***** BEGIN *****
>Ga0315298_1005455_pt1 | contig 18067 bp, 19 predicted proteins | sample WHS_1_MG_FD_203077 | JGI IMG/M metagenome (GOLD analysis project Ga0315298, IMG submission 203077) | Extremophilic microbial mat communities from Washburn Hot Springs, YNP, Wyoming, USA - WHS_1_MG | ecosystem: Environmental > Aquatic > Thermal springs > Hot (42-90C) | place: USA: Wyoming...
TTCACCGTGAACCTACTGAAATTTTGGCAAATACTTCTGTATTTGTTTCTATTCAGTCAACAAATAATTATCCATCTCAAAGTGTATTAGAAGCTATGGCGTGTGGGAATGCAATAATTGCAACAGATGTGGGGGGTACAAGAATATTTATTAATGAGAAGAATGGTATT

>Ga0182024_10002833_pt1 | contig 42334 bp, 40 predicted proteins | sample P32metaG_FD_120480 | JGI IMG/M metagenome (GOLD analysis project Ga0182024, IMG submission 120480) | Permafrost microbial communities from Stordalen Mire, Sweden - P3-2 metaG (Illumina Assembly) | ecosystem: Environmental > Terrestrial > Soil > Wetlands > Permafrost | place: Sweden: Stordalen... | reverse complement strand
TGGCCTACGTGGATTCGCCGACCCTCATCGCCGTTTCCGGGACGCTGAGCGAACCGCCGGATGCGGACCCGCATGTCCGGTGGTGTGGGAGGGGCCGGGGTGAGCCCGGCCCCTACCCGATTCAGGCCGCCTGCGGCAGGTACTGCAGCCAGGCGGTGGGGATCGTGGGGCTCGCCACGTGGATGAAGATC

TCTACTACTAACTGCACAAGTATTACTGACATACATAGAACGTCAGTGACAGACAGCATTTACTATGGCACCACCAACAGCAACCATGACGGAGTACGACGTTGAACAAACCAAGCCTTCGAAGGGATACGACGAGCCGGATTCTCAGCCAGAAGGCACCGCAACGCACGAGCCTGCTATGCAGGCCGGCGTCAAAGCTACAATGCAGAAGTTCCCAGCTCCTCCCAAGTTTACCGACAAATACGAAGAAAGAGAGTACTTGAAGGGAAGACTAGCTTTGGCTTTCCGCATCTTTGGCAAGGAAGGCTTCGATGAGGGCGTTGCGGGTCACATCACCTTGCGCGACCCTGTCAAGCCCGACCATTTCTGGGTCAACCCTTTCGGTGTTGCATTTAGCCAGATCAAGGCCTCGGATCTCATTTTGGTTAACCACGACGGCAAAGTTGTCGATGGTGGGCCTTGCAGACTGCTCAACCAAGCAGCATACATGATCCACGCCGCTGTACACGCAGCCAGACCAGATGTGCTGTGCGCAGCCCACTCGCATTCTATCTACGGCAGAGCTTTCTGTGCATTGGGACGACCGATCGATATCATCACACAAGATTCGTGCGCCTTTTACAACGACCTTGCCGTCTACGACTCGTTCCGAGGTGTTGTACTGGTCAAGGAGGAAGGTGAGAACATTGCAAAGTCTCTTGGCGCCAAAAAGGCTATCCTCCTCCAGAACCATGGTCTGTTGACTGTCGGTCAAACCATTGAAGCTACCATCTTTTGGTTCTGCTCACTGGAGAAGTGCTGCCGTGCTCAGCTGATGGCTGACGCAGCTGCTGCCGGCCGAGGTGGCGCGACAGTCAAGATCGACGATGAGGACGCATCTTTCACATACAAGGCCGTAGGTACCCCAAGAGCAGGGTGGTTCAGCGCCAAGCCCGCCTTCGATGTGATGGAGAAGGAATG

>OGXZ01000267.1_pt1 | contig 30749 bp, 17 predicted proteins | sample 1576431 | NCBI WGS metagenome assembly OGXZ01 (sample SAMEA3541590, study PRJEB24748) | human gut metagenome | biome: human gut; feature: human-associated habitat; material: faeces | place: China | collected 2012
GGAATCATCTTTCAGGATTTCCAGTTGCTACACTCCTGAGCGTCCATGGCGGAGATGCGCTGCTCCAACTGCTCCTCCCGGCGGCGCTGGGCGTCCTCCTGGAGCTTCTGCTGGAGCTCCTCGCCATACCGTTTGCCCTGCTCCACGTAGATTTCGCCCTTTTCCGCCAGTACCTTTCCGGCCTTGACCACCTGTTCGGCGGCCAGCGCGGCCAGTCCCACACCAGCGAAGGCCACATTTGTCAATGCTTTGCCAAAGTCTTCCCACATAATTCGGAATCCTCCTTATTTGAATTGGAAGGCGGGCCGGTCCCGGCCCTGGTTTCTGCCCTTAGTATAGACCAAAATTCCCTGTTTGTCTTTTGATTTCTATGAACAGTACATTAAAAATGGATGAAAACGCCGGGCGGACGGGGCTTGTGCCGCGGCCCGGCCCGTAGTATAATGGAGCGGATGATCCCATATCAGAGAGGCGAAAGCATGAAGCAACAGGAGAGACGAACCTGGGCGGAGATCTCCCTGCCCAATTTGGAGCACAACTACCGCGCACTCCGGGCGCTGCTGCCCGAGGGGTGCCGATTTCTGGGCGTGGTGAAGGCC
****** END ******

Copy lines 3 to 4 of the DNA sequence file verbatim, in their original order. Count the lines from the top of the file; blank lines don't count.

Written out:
>Ga0182024_10002833_pt1 | contig 42334 bp, 40 predicted proteins | sample P32metaG_FD_120480 | JGI IMG/M metagenome (GOLD analysis project Ga0182024, IMG submission 120480) | Permafrost microbial communities from Stordalen Mire, Sweden - P3-2 metaG (Illumina Assembly) | ecosystem: Environmental > Terrestrial > Soil > Wetlands > Permafrost | place: Sweden: Stordalen... | reverse complement strand
TGGCCTACGTGGATTCGCCGACCCTCATCGCCGTTTCCGGGACGCTGAGCGAACCGCCGGATGCGGACCCGCATGTCCGGTGGTGTGGGAGGGGCCGGGGTGAGCCCGGCCCCTACCCGATTCAGGCCGCCTGCGGCAGGTACTGCAGCCAGGCGGTGGGGATCGTGGGGCTCGCCACGTGGATGAAGATC